Kathryn: I write doggedly when I have a project I am excited about. I think that this was harder when I was younger and didn’t have an entrenched practice but, nowadays, I find I have to write daily (or as near to it as I can) to just feel good in my body. That said, I tend to write really quickly so it doesn’t take as long as one might expect. I can write one or two thousand words in a few hours and that is plenty in a day. It’s plenty because typically writing is exhausting emotionally if you write like this but also plenty because if I write a thousand words a day, in three or four months I have something like a draft. Of course, it might then take me years to shape it into something I would show anyone but I don’t mind that. Well, I hate it sometimes but I still don’t mind it. I like finishing things – it gives me a great deal of satisfaction – and so I will puzzle with the draft and tinker until I am happy with it.

Shelly: How has your writing process changed since you wrote your first novel?

Kathryn: When I started writing, I was quite stiff and perfectionistic in my first drafts. I wanted every word to be in its place and I wanted the whole to work the first try. Mistakes and misdirected ideas plagued me and shamed me. I was locked down and often horrified by my own failure to be perfect. This was way too much pressure. And also not productive. I have since learned that my best writing comes when I dismiss the editor on my shoulder and just trust that quickly drafting will present me with something of use. Maybe only a sentence or two but that is fine. The fact is that writing without expectation is more fun more exploratory and more freeing. I want to be curious about my own writing – what might happen today?

Shelly: Who do you think your writing is in conversation with? Has this also changed?

Kathryn: My writing is in conversation with my writing and myself. And if readers engage with it, it is also in conversation with them. Reading is an intimate act. In the 18th century in England, there was a lot of handwringing about this new fad of silent reading. The middle classes were suddenly literate and young women were reading fiction and no one even knew what dangerous ideas might be entering their minds. Scandalous! It seems wild to think that this was a real concern but it was. And it is still a radical act. When we read we are in communion in a very intimate way with the mind of another person. Think of the concept of interiority in literature. In no other arena do we get the privilege of knowing another person’s thoughts as they think them. That is the wonder that literature affords us. It’s magic.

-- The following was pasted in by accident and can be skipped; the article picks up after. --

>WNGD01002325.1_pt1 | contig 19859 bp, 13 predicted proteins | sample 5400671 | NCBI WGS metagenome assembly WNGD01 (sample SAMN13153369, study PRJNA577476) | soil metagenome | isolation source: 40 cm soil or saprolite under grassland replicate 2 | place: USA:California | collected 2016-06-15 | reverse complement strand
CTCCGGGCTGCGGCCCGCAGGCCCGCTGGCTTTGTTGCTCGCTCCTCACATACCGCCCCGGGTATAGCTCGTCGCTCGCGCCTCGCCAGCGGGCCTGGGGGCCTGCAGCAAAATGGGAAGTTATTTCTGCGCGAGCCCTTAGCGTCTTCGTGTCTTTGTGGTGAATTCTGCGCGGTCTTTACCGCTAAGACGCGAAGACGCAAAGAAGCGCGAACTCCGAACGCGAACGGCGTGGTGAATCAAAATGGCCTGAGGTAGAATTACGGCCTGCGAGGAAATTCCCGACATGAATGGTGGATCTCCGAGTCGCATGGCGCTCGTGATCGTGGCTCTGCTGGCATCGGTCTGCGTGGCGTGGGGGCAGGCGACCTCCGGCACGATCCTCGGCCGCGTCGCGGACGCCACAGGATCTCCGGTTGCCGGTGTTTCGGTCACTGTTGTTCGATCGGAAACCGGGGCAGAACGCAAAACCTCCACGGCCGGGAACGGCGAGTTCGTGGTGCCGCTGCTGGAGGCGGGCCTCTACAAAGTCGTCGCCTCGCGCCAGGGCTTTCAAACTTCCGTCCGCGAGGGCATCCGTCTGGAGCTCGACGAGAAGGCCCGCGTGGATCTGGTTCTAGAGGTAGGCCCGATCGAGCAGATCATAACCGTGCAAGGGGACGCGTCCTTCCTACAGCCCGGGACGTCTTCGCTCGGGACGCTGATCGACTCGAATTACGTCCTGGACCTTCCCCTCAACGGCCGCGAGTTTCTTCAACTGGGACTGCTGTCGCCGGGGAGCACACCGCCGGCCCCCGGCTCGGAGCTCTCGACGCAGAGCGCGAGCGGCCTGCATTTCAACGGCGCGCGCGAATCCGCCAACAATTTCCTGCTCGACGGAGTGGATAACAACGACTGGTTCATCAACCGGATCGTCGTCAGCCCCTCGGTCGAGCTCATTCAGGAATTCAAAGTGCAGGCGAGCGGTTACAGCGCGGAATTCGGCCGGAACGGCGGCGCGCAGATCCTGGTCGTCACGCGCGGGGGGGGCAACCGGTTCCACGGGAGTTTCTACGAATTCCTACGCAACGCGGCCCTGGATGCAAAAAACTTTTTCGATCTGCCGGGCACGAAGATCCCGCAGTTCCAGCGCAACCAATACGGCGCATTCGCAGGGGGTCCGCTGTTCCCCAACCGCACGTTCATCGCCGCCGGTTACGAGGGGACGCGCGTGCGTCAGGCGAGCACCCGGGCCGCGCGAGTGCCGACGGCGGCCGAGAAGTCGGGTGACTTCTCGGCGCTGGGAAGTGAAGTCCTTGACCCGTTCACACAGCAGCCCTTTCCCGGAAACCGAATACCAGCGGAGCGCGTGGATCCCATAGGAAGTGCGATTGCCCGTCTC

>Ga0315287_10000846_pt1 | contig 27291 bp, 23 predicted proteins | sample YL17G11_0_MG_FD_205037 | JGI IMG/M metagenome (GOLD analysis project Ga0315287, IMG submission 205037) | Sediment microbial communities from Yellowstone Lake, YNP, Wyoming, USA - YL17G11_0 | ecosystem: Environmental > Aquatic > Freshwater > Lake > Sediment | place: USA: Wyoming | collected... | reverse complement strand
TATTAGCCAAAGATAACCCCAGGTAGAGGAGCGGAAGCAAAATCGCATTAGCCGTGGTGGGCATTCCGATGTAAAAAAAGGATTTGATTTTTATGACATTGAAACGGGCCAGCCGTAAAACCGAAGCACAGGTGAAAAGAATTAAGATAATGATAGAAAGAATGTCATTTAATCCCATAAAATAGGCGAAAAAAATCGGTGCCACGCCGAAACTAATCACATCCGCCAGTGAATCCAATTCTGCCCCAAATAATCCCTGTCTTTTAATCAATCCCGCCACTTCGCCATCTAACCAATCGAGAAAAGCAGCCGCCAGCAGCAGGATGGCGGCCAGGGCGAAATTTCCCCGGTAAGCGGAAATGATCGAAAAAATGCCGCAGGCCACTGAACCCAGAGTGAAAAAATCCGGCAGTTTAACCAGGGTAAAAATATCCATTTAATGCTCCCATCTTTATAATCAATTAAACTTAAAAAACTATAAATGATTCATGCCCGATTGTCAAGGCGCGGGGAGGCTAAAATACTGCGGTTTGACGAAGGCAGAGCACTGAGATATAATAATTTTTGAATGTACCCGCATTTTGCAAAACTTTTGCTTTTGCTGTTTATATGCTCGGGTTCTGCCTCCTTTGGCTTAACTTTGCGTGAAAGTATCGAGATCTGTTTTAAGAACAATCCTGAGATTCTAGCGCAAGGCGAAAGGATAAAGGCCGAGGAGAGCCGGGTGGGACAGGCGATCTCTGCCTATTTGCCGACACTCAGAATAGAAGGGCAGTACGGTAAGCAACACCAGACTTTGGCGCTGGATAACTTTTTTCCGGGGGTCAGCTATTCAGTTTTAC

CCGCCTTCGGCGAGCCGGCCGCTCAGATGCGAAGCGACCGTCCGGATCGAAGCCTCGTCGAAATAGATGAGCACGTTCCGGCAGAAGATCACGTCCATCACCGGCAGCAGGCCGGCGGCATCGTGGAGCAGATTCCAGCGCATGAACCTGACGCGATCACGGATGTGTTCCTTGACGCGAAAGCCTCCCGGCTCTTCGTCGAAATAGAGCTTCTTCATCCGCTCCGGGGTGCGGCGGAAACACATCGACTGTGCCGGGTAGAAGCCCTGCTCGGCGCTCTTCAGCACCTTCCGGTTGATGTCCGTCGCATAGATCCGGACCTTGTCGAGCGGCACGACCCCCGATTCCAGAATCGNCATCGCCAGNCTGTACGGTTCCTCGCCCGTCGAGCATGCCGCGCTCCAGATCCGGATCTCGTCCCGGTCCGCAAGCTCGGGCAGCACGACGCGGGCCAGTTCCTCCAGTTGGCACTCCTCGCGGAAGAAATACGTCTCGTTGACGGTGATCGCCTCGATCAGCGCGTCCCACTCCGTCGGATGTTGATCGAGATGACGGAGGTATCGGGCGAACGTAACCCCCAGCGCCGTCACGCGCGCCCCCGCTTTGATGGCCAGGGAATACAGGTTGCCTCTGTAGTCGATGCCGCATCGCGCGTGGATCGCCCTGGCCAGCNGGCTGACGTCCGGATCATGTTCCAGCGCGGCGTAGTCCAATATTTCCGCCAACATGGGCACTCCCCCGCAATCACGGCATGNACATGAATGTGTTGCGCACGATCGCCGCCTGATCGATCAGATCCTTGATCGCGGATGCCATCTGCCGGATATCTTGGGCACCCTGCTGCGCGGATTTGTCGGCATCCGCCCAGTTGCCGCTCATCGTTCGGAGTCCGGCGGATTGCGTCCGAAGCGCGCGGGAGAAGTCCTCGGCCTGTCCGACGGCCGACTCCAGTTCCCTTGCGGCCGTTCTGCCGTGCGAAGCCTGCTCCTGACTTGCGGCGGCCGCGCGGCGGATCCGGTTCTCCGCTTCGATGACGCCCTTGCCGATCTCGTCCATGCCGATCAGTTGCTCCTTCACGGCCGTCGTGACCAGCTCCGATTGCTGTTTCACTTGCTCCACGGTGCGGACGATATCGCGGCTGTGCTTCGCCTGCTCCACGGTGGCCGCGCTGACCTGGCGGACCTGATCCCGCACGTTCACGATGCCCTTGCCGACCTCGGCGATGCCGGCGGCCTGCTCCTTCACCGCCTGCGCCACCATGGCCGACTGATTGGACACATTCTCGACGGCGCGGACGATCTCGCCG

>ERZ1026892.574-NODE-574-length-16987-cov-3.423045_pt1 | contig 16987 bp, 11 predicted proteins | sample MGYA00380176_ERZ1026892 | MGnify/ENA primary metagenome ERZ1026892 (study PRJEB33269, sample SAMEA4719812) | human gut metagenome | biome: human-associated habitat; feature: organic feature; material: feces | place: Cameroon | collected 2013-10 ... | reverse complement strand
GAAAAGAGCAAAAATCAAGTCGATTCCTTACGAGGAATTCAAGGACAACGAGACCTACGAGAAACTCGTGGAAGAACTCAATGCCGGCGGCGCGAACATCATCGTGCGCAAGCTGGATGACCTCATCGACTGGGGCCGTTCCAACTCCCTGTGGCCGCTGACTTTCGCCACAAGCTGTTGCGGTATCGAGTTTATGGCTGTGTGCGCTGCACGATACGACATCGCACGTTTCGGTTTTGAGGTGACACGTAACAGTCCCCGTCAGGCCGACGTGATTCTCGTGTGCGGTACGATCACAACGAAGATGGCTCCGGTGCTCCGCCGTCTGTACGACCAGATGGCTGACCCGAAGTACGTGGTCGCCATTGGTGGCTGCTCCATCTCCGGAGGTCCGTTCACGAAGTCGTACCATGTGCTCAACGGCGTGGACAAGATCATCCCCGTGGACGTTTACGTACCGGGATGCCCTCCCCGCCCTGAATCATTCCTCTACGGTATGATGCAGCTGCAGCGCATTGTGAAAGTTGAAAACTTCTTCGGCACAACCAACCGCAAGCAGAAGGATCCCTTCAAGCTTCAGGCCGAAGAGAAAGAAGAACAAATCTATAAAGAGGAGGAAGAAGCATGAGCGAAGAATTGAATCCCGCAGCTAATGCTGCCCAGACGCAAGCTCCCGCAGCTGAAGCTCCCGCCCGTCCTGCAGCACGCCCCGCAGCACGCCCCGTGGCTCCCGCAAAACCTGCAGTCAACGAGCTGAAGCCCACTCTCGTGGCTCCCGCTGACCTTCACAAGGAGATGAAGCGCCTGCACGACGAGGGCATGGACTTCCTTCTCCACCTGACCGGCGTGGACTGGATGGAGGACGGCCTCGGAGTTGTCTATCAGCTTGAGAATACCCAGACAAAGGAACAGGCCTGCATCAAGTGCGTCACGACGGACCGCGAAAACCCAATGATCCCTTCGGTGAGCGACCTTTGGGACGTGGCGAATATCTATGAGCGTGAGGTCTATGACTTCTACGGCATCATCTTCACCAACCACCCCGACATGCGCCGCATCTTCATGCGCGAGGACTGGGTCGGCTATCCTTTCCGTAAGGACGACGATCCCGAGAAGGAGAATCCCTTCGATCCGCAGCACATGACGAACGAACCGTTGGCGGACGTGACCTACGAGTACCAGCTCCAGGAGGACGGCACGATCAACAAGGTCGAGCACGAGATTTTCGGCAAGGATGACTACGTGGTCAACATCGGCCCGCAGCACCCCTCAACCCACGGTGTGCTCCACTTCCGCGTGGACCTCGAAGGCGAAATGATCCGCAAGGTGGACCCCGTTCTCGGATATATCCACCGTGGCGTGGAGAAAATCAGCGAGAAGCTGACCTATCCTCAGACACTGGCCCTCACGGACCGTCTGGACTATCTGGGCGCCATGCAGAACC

Shelly: What is your definition of a successful piece of writing? Who decides that?

Kathryn: Every reader decides that. I have no idea about that at all.  

Shelly: If you were to give a new writer a piece of crucial writing advice, what would that be?  

Kathryn: I mean it is so cliché but – read wantonly. Draw a picture on an index card of your oppressive self-critic and annex that a-hole to a locked box somewhere while you write. That fella is not going to help you write that novel. You do not need that monster on your shoulder telling you that you are boring. The truth is that your self-critic is only trying to safeguard your secrets. Your monster is scared. If you must, let it out when you begin to edit. It’ll be a bit tame by then and it might help you shape the text.

Shelley: This book opens with, “The Dead Poet,” by Al Purdy, in which we find the book’s title, Wait Softly Brother. How did you come to this poem, and that line in particular? Was it a source of inspiration or something you arrived at later?

Kathryn: The book was originally titled The Substitute but by the time of publication another book had that same title. So I was really flailing around for a new title. I began looking at Purdy because of his poem “The Country North of Belleville” because that is where the frame story takes place. But that poem didn’t offer up a title. My publisher, Paul Vermeersch, is a poet and he knows Purdy’s work very well and he sent me a few poems and “The Dead Poet” was one of them. It caught my breath, especially for the first stanza and we got permission to use it. I love the title. I am happy things happened in this way.

Kathryn Kuitenbrouwer is the bestselling author of the novels Wait Softly Brother, All the Broken Things, Perfecting, and The Nettle Spinner as well as the short story collection, Way Up.

Her recent novel, Wait Softly Brother is longlisted for the 2023 Scotiabank Giller Prize. She teaches at Victoria College, the University of Toronto, in the Creative Expressions and Society Program. She also mentors private clients in the craft of creative writing.

Exit mobile version